The Great Duct Tape Experiment


I read a recent article about newest parenting book, Duct Tape Parenting: A Less Is More Approach to Raising Respectful, Responsible, and Resilient Kids by Vicky Hoefle, and became inspired.

There WILL be moments where you just want to do this


As a parent coach, I clearly understand how parents grow misbehavior in their children, and some of those most common parenting techniques are nagging, threatening, reminding, begging, and giving in to demands.  The more parents nag, for instance, the more deaf a child becomes to the parent's voice. The more deaf the child becomes, the more the parent nags...and the cycle continues!

In Duct Tape Parenting, the parent is invited to literally place a band-aid (safer on the skin than duct tape) over his or her mouth (during, say, the morning routine or another charged parenting time) so that the parent stops overmanaging the child.  By stopping your part of the cycle, the child's behavior improves, he or she experiences real consequences, and begins to feel truly competent and relevant.

So, I tried it!  

Here are some of my take-aways from what I learned from The Great Duct Tape Experiment:

1. Training, training, and more training.  In order for your child to become more self-sufficient, the parent must take time to train the child!  From pouring cereal to setting tables to loading the dishwasher, teach your child how to do these activities during a quiet and calm time.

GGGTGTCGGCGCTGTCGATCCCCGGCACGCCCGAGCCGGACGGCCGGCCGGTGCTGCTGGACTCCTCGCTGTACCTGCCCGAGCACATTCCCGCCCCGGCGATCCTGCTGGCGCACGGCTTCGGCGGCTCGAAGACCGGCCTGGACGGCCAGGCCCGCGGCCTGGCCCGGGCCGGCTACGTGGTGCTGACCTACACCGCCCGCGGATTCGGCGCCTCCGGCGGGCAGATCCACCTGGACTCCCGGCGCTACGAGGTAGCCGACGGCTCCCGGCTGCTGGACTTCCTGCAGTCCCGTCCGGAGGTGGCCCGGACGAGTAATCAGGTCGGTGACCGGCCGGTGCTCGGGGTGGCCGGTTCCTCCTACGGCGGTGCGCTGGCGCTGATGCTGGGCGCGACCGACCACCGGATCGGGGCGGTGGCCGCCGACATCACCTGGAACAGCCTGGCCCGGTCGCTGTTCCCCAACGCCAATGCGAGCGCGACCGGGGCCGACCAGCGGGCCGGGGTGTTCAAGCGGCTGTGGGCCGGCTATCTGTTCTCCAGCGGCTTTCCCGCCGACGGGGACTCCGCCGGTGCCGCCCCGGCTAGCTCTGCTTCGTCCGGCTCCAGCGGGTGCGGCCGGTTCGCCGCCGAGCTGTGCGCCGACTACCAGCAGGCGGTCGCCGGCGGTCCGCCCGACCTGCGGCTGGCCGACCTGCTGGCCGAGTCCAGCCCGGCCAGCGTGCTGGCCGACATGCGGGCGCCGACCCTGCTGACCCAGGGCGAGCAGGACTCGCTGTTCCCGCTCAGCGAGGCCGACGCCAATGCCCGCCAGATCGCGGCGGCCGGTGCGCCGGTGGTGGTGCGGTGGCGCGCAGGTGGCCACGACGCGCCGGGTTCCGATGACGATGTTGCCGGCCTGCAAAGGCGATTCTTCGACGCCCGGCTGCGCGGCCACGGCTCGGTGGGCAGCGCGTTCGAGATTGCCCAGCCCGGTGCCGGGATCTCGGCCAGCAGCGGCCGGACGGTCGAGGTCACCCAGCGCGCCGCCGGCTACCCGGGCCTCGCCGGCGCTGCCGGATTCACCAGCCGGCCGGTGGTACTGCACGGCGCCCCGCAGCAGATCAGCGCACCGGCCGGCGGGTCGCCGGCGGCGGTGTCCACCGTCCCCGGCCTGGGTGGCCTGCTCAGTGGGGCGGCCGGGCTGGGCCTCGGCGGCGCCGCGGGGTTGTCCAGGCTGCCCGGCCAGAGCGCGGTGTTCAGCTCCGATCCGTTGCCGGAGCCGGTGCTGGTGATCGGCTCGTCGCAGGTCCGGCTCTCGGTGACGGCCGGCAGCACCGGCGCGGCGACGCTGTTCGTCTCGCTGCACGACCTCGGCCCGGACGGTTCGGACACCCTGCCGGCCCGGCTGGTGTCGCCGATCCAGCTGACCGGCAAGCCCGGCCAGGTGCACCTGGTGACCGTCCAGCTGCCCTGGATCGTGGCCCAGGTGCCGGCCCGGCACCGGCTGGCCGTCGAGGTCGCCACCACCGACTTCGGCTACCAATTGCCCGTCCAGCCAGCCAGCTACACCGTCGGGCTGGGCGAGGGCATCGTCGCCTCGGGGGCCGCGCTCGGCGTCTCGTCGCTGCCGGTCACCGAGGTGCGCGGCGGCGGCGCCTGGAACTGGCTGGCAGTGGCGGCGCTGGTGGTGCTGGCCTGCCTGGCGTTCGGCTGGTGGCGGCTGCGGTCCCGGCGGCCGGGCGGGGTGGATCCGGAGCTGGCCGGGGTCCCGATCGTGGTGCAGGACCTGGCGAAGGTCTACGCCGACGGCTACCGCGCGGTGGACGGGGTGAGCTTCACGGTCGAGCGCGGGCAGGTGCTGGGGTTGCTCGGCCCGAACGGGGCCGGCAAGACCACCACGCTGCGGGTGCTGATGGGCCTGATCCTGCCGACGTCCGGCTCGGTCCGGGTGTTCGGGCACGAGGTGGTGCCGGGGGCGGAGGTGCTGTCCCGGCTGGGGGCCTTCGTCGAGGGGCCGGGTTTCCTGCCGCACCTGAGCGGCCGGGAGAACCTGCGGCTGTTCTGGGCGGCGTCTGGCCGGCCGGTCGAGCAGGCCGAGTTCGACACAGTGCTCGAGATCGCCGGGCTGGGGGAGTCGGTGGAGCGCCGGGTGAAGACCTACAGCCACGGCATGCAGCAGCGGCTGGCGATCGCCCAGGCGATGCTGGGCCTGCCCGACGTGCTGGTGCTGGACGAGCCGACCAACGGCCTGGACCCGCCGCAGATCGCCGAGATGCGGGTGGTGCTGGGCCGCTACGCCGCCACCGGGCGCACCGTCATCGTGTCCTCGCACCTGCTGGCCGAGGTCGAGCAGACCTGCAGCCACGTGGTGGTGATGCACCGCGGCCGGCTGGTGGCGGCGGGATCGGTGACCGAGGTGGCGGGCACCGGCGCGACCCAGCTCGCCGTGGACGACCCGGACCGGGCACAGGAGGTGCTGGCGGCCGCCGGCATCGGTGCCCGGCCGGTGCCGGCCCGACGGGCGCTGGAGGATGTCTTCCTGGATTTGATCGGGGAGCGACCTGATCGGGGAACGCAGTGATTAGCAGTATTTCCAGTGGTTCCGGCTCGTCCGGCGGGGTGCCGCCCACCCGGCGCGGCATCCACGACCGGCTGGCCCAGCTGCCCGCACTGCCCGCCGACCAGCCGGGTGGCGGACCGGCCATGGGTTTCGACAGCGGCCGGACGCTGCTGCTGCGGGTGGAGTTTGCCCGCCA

2. Have faith.  In counseling, it's called "fake it till you make it!"  It means you have to go out on a limb and believe in your kids!  Trust that they are ready to take more and better care of themselves!

3. Pay attention to how much would be interfering otherwise!  Everytime you want to say something (and cannot because of the band-aid over your mouth!), bring your awareness to that!  There were so many moments where I thought, "Wow!  I really want to tell my five year old to get her shoes on...again!"  See how you handle it without all the talking!

4. Have fun!  Yes, it is an experiment and it can be challenging, but be open to learning and have fun with it!  Everyone will enjoy it more.

Read more about my duct tape experiment here and here!

For more information about Meghan Leahy Parent Coach, come visit my website, follow my Twitter, and like my Facebook Page!

A mother of three young children and a parent coach, Meghan Leahy teaches parenting techniques to both individuals and groups in the Washington D.C. area, as well as all over the country. Meghan is a frequent contributor to The Washington Post parenting blog "On Parenting." To find out more, please visit Positively Parenting.








stay connected

our sites